17. A computer implemented method for determining whether or not an individual is a tobacco user, the method comprising: obtaining self-report data for a user; performing one or more predictive calculations to determine a predicted COT level, a predicted CpG methylation status and predicted tobacco use of the user; providing a measured COT level and a measured CpG methylation status for the user; generating a predictive score based on the self-report data, the one or more predictive calculations, the measured COT level and the measured CpG methylation status; and outputting a predicted level of tobacco usage based on the predictive score.

18. A decision support system comprising: a processor; a storage device coupled to the processor and storing instructions that, when executed by the processor, cause the processor to perform operations comprising correlating COT levels in an individual and methylation status in the individual with tobacco use by the individual.

Description:

FEDERALLY SPONSORED RESEARCH OR DEVELOPMENT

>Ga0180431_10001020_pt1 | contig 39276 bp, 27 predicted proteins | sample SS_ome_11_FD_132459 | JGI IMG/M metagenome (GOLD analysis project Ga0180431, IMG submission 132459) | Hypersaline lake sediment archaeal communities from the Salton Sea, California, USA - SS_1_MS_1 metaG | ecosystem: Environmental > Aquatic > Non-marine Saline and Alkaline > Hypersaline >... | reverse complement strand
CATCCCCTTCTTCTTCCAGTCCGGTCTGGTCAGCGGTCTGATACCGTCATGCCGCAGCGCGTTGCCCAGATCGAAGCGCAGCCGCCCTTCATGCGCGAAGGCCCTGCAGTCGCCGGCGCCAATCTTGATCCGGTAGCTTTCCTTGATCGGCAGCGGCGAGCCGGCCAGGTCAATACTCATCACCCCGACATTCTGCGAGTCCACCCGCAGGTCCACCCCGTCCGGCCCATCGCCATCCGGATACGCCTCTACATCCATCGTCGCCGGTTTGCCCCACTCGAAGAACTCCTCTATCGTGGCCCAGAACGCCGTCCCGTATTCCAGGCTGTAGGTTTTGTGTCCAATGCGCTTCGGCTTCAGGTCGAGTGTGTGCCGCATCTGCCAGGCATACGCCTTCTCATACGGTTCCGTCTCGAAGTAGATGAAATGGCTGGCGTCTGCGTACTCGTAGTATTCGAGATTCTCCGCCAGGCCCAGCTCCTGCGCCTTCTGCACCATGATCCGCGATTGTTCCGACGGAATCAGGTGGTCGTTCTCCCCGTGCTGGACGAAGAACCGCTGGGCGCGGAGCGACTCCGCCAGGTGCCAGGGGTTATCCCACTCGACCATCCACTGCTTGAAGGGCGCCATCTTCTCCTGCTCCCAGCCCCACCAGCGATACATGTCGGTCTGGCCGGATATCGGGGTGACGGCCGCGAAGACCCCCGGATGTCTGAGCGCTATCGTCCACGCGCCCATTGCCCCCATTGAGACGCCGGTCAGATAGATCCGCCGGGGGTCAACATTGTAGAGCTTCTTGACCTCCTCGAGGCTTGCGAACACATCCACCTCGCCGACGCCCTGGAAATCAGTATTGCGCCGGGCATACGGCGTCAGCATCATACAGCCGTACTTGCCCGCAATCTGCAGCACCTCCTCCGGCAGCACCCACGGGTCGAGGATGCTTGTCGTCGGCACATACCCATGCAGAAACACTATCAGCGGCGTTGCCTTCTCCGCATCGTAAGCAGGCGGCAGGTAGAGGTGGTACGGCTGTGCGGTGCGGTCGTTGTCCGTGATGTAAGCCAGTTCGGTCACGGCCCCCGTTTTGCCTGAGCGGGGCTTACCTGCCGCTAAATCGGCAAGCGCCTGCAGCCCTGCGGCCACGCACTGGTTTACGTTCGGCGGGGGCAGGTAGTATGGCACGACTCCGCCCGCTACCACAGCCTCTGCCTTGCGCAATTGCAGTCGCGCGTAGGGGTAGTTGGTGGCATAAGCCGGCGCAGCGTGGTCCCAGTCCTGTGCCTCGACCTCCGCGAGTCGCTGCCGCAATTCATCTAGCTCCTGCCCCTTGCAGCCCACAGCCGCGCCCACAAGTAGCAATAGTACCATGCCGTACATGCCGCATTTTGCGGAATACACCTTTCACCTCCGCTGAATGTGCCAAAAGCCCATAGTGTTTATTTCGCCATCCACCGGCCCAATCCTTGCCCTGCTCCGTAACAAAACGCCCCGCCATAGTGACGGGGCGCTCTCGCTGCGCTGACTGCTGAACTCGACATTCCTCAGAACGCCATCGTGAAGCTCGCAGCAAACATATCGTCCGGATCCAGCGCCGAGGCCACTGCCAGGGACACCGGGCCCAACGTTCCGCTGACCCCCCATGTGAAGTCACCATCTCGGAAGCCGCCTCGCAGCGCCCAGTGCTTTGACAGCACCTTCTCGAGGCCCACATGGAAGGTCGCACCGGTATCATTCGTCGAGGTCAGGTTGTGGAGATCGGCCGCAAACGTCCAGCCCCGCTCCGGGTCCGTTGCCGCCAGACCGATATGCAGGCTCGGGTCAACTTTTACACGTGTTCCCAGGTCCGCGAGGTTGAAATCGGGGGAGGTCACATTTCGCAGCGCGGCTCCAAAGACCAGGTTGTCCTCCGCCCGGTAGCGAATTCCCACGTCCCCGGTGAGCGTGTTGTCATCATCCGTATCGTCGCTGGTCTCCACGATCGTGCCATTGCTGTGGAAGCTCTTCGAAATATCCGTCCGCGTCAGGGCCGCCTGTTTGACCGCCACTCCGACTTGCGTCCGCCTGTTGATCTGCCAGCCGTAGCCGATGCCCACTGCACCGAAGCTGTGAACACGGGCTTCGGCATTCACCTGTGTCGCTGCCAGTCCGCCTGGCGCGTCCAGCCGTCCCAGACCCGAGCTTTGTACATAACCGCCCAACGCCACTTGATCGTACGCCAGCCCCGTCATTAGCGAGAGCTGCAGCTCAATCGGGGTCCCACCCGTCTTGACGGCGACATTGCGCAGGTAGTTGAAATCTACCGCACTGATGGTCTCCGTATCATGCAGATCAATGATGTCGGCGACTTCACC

This invention was made with government support under Grant No. 5R01HD030588-16A1 awarded by National Institutes of Health and Grant No. P30 DA027827 awarded by the National Institute on Drug Abuse. The government has certain rights in the invention.

TECHNICAL FIELD

This disclosure generally relates to biological methods of determining the smoking status of an individual.

BACKGROUND

Smoking prevention programs depend on sensitive and valid epidemiological surveillance of the processes surrounding smoking initiation. Currently, many of these analyses are solely dependent on self-report data, which can be inaccurate. Therefore, it is important that the field develop new tools to supplement existing self-reporting procedures and existing biomarkers (e.g., exhaled carbon monoxide levels) during this critical period. A biomarker for smoking that is superior to existing biomarkers could increase the effectiveness of preventive interventions.

SUMMARY